Kotlin Session at Devoxx, November 16th

Devoxx LogoNovember 12th-16th the JetBrains team will travel to Devoxx in Antwerp, Belgium. We would like to invite you to stop by our booth and also to our Kotlin session with Hadi Hariri.

Join us for Putting Kotlin to the Test, Friday, November 16th from 11:50am – 12:50pm.

We look forward to meeting you there!

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Dogfooding Kotlin and M3.1

After releasing Kotlin M3, we immediately started dogfooding Kotlin. Working on KAnnotator — a static analysis tool that will automatically infer nullability annotations for libraries — helps us tremendously at prioritizing issues. As a result, we roll out a bugfix update: Kotlin M3.1 (list of closed issues). We recommend to run it with the latest IntelliJ IDEA 12 EAP.

A few highlights: Continue reading

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Free Kotlin Webinar on Wednesday, October 10th

Join me (Andrey Breslav) and Hadi Hariri in a webinar about Kotlin M3. We will discuss the new features and our plans, give some demos and answer your questions.

The free webinar will take place Wednesday, October 10th at 16:00 CET (Central European Time). Space is limited, please register here.

Looking forward to meeting you there! And have a nice Kotlin!

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Kotlin M3 is Out!

Last time I wrote about a new exciting feature in “the upcoming Kotlin M3″. Today, Kotlin M3 is not “upcoming” any more, it’s here. This post gives an overview of the new milestone. Continue reading

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How do you traverse a map?

It’s been a while since I blogged last time on Kotlin M2. Now, the hot summer has passed, and M3 will be out very soon. In this post I describe two small features added in M3 that make our lives easier and will lead to simplification of the language.

How do you traverse a map?

Assume you have a map like this:

What do you do to traverse it and handle each entry? Continue reading

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Kotlin M2 is Out!

Some news websites told you that Kotlin M2 was out earlier this week. Well, now we make it come true :)

In the M2 Candidate post I told you about JavaScript and Android support, as well as new Language Features. Now it’s time for more updates, examples and plans.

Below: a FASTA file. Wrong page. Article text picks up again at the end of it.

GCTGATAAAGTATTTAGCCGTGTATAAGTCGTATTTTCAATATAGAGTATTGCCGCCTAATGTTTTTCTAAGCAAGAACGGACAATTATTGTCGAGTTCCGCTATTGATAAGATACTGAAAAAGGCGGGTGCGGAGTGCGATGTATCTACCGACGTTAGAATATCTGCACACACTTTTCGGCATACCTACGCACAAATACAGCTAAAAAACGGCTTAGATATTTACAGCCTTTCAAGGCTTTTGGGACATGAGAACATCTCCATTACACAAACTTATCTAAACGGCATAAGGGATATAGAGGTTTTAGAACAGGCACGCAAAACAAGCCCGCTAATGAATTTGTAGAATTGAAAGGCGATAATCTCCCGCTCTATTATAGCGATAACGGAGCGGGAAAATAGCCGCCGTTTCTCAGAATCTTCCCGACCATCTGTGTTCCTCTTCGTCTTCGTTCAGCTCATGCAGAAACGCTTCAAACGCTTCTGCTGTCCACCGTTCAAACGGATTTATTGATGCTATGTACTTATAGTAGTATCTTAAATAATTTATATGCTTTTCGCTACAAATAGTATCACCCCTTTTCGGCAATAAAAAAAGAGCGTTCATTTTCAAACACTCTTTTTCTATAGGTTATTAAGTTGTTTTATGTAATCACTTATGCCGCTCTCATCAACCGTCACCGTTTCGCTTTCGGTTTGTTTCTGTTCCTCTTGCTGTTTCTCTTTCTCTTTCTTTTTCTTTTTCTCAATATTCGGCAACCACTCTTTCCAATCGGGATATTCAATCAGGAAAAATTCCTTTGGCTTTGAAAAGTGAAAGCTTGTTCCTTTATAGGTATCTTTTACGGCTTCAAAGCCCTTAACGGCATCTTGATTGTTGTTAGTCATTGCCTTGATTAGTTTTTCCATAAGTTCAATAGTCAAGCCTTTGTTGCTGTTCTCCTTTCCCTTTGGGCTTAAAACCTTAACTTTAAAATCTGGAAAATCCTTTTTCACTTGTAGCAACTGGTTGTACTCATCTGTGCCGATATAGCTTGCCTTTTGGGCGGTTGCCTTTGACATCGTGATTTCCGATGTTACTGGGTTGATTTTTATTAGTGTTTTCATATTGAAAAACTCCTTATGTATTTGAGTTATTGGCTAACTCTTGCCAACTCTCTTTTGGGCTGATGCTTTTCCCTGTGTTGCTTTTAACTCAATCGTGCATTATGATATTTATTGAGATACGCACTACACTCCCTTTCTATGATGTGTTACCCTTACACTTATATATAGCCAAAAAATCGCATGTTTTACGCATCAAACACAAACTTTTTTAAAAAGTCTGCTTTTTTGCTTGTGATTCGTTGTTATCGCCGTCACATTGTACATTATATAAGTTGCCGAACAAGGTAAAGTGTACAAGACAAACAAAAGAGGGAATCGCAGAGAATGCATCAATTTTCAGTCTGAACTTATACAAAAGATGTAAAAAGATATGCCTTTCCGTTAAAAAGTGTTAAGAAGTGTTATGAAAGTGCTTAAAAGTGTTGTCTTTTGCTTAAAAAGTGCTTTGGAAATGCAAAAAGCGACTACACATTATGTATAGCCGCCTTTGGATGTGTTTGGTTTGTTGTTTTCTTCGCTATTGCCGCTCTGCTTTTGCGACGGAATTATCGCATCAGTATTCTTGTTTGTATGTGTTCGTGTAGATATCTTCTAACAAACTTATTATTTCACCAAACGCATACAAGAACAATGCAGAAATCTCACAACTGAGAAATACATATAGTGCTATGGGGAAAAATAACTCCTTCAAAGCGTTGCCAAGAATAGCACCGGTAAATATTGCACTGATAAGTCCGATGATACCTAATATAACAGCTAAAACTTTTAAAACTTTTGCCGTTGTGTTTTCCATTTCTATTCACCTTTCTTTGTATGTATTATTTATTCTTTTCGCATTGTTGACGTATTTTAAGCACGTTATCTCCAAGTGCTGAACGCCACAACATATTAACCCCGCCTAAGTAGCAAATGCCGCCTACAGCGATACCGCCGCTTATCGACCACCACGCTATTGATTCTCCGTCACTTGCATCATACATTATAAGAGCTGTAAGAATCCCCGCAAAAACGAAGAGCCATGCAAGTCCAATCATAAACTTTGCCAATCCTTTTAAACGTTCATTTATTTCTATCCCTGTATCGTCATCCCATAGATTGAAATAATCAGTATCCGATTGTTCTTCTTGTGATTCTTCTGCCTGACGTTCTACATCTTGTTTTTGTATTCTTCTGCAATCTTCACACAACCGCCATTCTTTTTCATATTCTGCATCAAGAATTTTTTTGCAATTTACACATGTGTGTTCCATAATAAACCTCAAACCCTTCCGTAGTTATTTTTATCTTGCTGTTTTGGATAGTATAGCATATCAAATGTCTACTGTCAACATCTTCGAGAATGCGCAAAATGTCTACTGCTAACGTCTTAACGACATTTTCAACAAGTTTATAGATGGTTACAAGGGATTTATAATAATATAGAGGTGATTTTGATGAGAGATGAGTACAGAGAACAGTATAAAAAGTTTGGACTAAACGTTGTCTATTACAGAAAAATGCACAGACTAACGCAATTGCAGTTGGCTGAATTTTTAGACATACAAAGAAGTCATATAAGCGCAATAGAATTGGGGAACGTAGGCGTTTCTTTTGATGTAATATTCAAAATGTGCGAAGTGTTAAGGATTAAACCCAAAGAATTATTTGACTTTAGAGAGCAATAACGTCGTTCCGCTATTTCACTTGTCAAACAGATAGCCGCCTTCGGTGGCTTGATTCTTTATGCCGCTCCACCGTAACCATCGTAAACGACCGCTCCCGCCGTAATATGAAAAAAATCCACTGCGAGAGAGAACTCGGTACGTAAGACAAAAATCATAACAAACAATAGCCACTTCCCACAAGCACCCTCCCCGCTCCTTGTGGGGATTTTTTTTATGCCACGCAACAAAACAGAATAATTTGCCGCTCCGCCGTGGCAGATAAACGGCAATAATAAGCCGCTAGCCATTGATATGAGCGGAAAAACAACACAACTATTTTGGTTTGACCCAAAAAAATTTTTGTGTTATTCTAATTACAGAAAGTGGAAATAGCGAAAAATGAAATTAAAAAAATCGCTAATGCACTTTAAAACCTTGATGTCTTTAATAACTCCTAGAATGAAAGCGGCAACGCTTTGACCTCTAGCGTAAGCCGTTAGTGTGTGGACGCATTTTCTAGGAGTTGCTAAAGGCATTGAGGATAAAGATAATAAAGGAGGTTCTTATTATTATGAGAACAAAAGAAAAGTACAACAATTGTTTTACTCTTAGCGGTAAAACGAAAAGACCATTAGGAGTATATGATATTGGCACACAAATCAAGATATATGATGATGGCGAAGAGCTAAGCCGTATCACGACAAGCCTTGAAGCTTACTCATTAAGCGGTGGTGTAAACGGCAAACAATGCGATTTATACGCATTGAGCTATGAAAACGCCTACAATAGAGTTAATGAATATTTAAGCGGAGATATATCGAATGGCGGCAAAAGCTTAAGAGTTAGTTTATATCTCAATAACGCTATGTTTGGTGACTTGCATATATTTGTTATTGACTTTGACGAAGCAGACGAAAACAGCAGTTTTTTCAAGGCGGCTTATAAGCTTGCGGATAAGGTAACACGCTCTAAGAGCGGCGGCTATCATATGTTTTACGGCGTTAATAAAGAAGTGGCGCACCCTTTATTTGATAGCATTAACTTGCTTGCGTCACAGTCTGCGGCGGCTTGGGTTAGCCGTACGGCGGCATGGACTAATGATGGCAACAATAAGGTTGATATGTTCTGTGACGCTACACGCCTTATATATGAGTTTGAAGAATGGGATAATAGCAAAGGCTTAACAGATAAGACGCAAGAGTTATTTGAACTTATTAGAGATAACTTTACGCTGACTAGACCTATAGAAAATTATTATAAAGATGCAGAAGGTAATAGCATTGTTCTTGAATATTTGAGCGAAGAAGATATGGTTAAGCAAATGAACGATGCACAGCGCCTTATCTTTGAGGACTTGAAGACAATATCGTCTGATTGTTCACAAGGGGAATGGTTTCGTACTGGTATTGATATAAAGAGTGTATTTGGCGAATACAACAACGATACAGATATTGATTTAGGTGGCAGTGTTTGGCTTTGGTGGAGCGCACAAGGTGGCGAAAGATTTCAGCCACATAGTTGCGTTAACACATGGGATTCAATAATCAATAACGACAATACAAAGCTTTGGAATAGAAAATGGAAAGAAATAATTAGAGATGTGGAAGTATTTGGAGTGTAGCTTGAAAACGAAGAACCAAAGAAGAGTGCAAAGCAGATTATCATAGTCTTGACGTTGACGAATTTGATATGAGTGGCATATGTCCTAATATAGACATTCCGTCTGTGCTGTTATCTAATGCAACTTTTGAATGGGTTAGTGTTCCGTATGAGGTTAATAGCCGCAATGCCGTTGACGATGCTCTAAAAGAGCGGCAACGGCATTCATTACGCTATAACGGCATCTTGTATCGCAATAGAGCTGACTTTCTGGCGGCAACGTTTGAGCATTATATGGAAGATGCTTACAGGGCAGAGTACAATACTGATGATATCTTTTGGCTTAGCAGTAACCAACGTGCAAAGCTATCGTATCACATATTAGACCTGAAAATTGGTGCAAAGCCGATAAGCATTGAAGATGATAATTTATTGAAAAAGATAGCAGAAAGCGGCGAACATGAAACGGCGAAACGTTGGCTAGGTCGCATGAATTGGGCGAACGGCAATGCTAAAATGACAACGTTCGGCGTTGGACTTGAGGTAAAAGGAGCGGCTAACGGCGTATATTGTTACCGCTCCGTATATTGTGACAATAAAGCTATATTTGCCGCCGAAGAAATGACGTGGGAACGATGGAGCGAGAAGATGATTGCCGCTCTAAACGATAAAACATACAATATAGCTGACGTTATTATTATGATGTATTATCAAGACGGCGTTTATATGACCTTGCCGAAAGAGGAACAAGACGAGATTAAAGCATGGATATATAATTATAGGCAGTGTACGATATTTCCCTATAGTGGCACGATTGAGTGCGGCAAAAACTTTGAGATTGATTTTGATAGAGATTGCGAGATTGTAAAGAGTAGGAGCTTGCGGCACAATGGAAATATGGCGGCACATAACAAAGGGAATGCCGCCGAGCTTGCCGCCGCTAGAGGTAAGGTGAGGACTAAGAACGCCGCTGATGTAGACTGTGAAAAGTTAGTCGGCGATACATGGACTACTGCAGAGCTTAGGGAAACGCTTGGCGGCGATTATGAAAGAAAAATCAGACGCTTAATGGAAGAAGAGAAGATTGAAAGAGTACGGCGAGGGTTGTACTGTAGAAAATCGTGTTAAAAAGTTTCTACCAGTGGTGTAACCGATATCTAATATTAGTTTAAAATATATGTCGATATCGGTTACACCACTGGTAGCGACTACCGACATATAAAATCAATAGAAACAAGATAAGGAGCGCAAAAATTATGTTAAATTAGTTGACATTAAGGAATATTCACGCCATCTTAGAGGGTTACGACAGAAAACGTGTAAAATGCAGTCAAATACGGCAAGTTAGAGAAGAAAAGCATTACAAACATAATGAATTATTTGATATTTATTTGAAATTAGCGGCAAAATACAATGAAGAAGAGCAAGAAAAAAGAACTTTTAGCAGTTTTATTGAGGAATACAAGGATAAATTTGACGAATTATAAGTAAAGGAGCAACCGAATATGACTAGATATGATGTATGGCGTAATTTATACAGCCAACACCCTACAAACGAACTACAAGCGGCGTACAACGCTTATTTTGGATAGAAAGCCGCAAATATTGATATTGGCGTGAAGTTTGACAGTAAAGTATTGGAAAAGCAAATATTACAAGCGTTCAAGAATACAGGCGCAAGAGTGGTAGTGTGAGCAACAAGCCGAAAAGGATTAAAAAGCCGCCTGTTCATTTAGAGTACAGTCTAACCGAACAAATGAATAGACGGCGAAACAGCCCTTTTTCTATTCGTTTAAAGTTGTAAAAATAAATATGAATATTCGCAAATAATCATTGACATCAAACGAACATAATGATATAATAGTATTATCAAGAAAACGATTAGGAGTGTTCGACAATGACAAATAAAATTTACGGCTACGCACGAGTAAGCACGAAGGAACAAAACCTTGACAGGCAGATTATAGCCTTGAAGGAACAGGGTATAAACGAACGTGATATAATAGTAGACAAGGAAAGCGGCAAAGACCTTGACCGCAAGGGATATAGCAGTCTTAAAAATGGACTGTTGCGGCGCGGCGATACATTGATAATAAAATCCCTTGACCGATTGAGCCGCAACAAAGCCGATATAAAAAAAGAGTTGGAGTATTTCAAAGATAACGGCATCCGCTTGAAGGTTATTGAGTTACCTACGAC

Proceed to Kotlin M2 Installation Instructions.

A Little More on The Language

The previous post gave an overview of the new Language Features. Here’s a little more: Continue reading

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Kotlin M2 Candidate

It’s been seven weeks since Kotlin M1 release, and I’m happy to invite you to try out a candidate build of Kotlin M2! This post gives an overview of the upcoming milestone release along with come usage instructions.

Thank you, M1!

Our M1 build did a pretty good job: got about 800 downloads, and brought extensive feedback in our forum and issue tracker.

Seems like you have had some fun with it, and we are aiming at even more fun :)

What’s new

Continue reading

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Kotlin M1 is Out!

Today we are pleased to announce M1: the first milestone release of Kotlin.
Kotlin’s homepage (kotlin.jetbrains.org) provides full details about the language. In this post I give some highlights associated with the milestone release.

What’s in the box

Kotlin comes in form of a standalone compiler and a plugin for IntelliJ IDEA.

  • IntelliJ IDEA Plugin
  • Standalone Compiler (download here)

See the Getting Started guide for details.

Standard library

Kotlin’s Standard Library provides many useful functions, including enhancements for existing Java APIs. For example, Continue reading

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Kotlin M1 Candidate

IntelliJ IDEA 11.1 has been recently released, and we are happy to announce a milestone candidate build for Kotlin IDE plugin, too. This post gives an overview of what happened over the last month.

Milestone Candidate Build is Ready for Your Evaluation

To install on IntelliJ IDEA 11.1 (Free Community Edition is available here), please follow the instructions from the Getting Started guide. In short:

You can always download nightly builds of Kotlin from our build server or build it yourself from sources.

Now we proceed to a short overview of the New and Noteworthy. Please refer to this blog post for the previously implemented features. Continue reading

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Contributing to Kotlin (Kontributing)

As you all know, Kotlin went Open Source two weeks ago. In this post, I give some instructions for prospective contributors and an overview of the contributions we already had.

Kontrbute!

Contributing to an open-source project is easy:

  • Have a look at our issue tracker to select an issue you’d like to fix.
    • We have a special tag for those issues that seem to be easy for newcomers.
    • We also have an assignee in our tracker, named Kontributor, to whom we assign issues that we are hoping to get contributions on.
  • Fork our github repository.
  • Fix your issue.
  • Submit a pull-request.

BTW, we have already accepted the first pull-request from an external kontributor: https://github.com/JetBrains/kotlin/pull/1. Thank you, Sergey! When in SPb, drop by our office to collect a T-Shirt. :)

I would also like to mention James Strachan and Evegny Goldin, who are already Komitters, but not enrolled with JetBrains. Guys are contributing to standard library/KotlinDoc and build tools respectively.

Not really into fixing bugs? Lots of opportunities for you, too!

There are many ways to help Kotlin get better. Here are some examples: Continue reading

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